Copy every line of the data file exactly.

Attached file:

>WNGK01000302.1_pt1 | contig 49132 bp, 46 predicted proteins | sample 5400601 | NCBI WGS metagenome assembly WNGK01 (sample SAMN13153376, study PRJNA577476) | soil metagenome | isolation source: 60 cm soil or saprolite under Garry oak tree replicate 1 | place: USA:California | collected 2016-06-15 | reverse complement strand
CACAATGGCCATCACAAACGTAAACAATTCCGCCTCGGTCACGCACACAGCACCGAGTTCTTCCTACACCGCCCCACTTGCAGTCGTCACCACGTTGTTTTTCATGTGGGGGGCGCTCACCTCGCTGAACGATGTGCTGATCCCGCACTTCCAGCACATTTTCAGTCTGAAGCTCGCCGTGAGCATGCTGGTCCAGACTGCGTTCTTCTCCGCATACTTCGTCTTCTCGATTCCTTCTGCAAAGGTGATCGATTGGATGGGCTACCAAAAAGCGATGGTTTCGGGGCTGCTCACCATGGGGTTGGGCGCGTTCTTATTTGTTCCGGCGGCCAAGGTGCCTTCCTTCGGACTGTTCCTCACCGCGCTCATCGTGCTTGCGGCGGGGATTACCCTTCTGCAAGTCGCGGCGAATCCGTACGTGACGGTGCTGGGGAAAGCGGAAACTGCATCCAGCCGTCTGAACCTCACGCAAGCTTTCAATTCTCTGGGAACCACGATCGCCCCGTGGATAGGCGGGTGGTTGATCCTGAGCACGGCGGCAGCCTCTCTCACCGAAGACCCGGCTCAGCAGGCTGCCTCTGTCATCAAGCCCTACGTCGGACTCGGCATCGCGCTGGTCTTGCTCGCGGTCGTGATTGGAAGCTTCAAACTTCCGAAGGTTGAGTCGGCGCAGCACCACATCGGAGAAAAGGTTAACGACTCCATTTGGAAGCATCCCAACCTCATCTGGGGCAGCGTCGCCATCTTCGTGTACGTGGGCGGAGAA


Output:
>WNGK01000302.1_pt1 | contig 49132 bp, 46 predicted proteins | sample 5400601 | NCBI WGS metagenome assembly WNGK01 (sample SAMN13153376, study PRJNA577476) | soil metagenome | isolation source: 60 cm soil or saprolite under Garry oak tree replicate 1 | place: USA:California | collected 2016-06-15 | reverse complement strand
CACAATGGCCATCACAAACGTAAACAATTCCGCCTCGGTCACGCACACAGCACCGAGTTCTTCCTACACCGCCCCACTTGCAGTCGTCACCACGTTGTTTTTCATGTGGGGGGCGCTCACCTCGCTGAACGATGTGCTGATCCCGCACTTCCAGCACATTTTCAGTCTGAAGCTCGCCGTGAGCATGCTGGTCCAGACTGCGTTCTTCTCCGCATACTTCGTCTTCTCGATTCCTTCTGCAAAGGTGATCGATTGGATGGGCTACCAAAAAGCGATGGTTTCGGGGCTGCTCACCATGGGGTTGGGCGCGTTCTTATTTGTTCCGGCGGCCAAGGTGCCTTCCTTCGGACTGTTCCTCACCGCGCTCATCGTGCTTGCGGCGGGGATTACCCTTCTGCAAGTCGCGGCGAATCCGTACGTGACGGTGCTGGGGAAAGCGGAAACTGCATCCAGCCGTCTGAACCTCACGCAAGCTTTCAATTCTCTGGGAACCACGATCGCCCCGTGGATAGGCGGGTGGTTGATCCTGAGCACGGCGGCAGCCTCTCTCACCGAAGACCCGGCTCAGCAGGCTGCCTCTGTCATCAAGCCCTACGTCGGACTCGGCATCGCGCTGGTCTTGCTCGCGGTCGTGATTGGAAGCTTCAAACTTCCGAAGGTTGAGTCGGCGCAGCACCACATCGGAGAAAAGGTTAACGACTCCATTTGGAAGCATCCCAACCTCATCTGGGGCAGCGTCGCCATCTTCGTGTACGTGGGCGGAGAA